"It might not be me driving my car"



How often does this happen? 99 plus percent of the time the owner was driving. Or a close family member who would deserve the citation.

There's not enough cops to cover all areas. Bring on the camera's.
I guess the the motto should be: Better to hang one innocent man than risk letting 99 murderers live.
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Old 12-16-06, 09:24 AM   #22
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Quote:
Originally Posted by CommuterRun
The ACLU is way off base being against this kind of technology. Since when is endangering other road users a civil right?
The ACLU is not against them. Read the quote again.
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Old 12-16-06, 09:42 AM   #23
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I am absolutely against them - and any other technology that forces you to prove your innocence.

So you want to improve safety around traffic lights? Easy

Make all yellow lights longer, and make them all the exact same length.

Problem solved.

----

Cameras are the antithesis of this approach. They put dollar signs in people's eyes, often resulting in shorter yellow lights and increased risk of accident around the light - all to generate a few more dollars. Don't be fooled by the "the money is going to schools argument". The budget of the school system doesn't increase when fines or lottery money is added. Their primary funding is just cut and they end up with about the same amount in the end.
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Old 12-16-06, 09:48 AM   #24
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Quote:
Originally Posted by AlmostTrick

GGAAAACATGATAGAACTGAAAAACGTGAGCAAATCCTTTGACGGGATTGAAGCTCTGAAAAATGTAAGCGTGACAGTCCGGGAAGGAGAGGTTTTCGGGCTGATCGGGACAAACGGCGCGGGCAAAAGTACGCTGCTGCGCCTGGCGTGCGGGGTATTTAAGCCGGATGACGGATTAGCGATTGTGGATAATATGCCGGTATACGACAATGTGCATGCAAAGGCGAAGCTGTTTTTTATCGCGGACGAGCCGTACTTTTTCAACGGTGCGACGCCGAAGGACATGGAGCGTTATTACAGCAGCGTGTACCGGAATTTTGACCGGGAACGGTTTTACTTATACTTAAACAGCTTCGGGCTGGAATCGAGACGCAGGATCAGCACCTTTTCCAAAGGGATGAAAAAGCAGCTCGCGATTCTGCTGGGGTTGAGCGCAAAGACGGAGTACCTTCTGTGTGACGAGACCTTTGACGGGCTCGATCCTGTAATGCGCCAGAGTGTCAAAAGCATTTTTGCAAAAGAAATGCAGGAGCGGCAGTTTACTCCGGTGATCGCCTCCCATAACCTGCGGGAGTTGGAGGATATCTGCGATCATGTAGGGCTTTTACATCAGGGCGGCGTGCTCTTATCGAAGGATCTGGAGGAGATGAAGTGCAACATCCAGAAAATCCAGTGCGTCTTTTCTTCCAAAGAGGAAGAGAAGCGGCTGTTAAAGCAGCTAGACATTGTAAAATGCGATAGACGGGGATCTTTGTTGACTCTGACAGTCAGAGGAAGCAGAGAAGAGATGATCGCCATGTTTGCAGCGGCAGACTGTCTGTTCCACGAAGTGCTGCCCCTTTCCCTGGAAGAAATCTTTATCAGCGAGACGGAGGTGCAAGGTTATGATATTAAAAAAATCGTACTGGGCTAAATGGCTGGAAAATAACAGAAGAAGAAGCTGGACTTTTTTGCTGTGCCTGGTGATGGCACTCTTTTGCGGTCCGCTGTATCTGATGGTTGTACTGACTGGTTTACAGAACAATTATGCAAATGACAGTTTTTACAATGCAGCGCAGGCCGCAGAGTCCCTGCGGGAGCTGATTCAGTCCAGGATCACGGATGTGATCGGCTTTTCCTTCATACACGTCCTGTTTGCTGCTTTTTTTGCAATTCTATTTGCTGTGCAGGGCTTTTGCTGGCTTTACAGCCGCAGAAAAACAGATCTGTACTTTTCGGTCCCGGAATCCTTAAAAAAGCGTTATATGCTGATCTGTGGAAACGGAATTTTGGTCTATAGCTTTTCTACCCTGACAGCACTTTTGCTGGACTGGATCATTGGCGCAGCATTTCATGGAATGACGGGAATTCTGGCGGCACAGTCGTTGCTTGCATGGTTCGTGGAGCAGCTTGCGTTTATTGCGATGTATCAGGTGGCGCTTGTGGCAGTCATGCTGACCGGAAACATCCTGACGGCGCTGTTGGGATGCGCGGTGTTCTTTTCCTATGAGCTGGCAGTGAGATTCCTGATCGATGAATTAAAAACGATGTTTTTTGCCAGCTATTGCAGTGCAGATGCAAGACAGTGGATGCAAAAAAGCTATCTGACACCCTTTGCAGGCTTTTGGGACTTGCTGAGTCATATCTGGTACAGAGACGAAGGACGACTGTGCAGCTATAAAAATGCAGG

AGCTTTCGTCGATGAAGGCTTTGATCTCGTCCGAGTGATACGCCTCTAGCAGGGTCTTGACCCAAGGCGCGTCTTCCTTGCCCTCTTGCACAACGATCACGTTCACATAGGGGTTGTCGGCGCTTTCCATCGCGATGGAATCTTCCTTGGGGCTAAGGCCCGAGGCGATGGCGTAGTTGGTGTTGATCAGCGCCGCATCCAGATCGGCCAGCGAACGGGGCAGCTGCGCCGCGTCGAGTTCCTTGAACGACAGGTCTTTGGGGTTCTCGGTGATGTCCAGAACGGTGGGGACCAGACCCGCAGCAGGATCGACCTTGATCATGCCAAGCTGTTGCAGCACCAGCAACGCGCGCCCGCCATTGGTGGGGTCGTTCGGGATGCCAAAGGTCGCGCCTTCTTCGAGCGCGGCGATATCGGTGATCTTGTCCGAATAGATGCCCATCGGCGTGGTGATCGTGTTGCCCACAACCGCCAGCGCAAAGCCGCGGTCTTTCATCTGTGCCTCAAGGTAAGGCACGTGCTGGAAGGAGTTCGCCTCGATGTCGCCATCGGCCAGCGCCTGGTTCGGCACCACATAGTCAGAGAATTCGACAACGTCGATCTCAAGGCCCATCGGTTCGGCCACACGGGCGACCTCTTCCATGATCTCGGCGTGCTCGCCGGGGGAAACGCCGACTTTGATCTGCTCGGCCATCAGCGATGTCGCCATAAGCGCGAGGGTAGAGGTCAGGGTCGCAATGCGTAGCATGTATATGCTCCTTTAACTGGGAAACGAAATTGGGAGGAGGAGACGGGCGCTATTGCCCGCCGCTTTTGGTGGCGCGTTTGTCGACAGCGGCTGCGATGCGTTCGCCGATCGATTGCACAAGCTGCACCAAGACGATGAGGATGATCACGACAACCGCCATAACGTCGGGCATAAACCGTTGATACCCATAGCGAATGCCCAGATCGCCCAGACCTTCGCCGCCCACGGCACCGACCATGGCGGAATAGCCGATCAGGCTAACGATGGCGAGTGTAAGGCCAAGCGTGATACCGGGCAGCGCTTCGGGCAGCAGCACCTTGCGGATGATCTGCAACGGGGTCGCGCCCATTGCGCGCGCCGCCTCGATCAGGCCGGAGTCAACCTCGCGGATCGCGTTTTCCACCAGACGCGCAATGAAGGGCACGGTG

Only with road users who have poor driving skills/habits. If you hit someone because they slammed on the brakes, you were following too close.
While that might be the legal definition, anyone who drives in heavy traffic understands the flaws of the argument.

On most heavy-traffic roads, it is impossible to maintain a "safe" distance. As soon as you do, someone will move into the opening. You should have a reasonable expectation that other drivers will behave in a predictable manner. Someone who slams on brakes as soon as a light turns yellow deserves at least part of the liability.
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Old 12-16-06, 10:13 AM   #25
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Quote:
Originally Posted by bkaapcke
Well, I have been sitting in court, waiting for my business to get called, and watched many people talking to the judge about their third photo red light violation. Why are these people always in a such a hurry? The other thing that came up regularly was drivers being on the phone. Hey, it's dangerous out there and the cameras will eventually slow it down. At least the multiple violators will lose their licenses. bk

Actually, probably none of them will. Because it is impossible to confront the accuser in a photo violation, most of the jurisdictions have intentionally made a red light photo violation a no-points civil code matter, eliminating the burden of proof otherwise necessary to win otherwise. Red light cameras do nothing to improve safety. Their sole purpose is to generate revenue. The best protest is to run every read light in a photo jursdiction on your bike. Put a little dent in the revenue generation.